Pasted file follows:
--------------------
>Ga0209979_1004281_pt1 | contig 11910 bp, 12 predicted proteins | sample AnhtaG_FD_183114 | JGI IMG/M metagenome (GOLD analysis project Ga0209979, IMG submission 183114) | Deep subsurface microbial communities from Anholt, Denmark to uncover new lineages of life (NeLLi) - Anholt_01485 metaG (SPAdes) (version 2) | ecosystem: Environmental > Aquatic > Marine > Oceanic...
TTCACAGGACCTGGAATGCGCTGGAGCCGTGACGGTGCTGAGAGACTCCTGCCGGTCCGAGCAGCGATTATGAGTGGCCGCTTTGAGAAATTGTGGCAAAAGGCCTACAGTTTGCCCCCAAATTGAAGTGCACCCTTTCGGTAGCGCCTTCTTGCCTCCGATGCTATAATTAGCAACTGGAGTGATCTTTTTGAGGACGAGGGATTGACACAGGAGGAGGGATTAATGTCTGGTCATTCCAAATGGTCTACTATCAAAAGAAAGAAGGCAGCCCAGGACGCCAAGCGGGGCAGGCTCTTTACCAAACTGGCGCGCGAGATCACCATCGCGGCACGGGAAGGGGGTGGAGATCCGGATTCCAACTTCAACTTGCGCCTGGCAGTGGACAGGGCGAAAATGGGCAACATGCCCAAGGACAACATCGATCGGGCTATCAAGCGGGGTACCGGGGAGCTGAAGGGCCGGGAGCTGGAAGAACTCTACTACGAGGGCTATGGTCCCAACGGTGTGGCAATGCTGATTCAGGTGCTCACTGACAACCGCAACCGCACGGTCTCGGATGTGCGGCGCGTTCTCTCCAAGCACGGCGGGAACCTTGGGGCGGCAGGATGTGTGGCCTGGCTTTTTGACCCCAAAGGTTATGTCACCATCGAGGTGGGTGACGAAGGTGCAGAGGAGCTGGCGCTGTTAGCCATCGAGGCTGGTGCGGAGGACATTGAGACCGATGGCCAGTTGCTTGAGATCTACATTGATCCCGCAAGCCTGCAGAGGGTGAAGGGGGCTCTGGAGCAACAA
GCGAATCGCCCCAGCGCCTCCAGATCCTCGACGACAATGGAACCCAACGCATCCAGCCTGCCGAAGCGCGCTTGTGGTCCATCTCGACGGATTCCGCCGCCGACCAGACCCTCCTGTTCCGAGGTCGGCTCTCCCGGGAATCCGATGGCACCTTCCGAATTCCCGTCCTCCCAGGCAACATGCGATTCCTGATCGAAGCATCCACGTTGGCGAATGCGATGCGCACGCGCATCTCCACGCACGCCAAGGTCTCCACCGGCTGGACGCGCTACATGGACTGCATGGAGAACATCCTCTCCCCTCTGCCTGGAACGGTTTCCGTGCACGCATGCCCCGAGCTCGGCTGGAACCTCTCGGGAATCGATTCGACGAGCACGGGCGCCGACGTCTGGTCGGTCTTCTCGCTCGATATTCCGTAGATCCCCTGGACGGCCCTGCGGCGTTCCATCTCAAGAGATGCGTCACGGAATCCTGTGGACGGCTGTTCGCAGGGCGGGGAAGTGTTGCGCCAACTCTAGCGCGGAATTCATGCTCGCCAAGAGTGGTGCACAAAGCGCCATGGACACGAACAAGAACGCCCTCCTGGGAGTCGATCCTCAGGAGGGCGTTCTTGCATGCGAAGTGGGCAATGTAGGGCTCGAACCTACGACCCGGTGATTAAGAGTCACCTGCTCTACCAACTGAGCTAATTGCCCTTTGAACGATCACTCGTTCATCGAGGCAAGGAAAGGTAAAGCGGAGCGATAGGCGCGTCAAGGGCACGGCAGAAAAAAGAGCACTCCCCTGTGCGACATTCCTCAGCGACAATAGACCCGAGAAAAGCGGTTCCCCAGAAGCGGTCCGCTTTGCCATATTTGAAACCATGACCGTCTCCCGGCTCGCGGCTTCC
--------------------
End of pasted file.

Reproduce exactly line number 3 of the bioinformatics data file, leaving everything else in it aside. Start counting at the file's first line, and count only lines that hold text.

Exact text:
GCGAATCGCCCCAGCGCCTCCAGATCCTCGACGACAATGGAACCCAACGCATCCAGCCTGCCGAAGCGCGCTTGTGGTCCATCTCGACGGATTCCGCCGCCGACCAGACCCTCCTGTTCCGAGGTCGGCTCTCCCGGGAATCCGATGGCACCTTCCGAATTCCCGTCCTCCCAGGCAACATGCGATTCCTGATCGAAGCATCCACGTTGGCGAATGCGATGCGCACGCGCATCTCCACGCACGCCAAGGTCTCCACCGGCTGGACGCGCTACATGGACTGCATGGAGAACATCCTCTCCCCTCTGCCTGGAACGGTTTCCGTGCACGCATGCCCCGAGCTCGGCTGGAACCTCTCGGGAATCGATTCGACGAGCACGGGCGCCGACGTCTGGTCGGTCTTCTCGCTCGATATTCCGTAGATCCCCTGGACGGCCCTGCGGCGTTCCATCTCAAGAGATGCGTCACGGAATCCTGTGGACGGCTGTTCGCAGGGCGGGGAAGTGTTGCGCCAACTCTAGCGCGGAATTCATGCTCGCCAAGAGTGGTGCACAAAGCGCCATGGACACGAACAAGAACGCCCTCCTGGGAGTCGATCCTCAGGAGGGCGTTCTTGCATGCGAAGTGGGCAATGTAGGGCTCGAACCTACGACCCGGTGATTAAGAGTCACCTGCTCTACCAACTGAGCTAATTGCCCTTTGAACGATCACTCGTTCATCGAGGCAAGGAAAGGTAAAGCGGAGCGATAGGCGCGTCAAGGGCACGGCAGAAAAAAGAGCACTCCCCTGTGCGACATTCCTCAGCGACAATAGACCCGAGAAAAGCGGTTCCCCAGAAGCGGTCCGCTTTGCCATATTTGAAACCATGACCGTCTCCCGGCTCGCGGCTTCC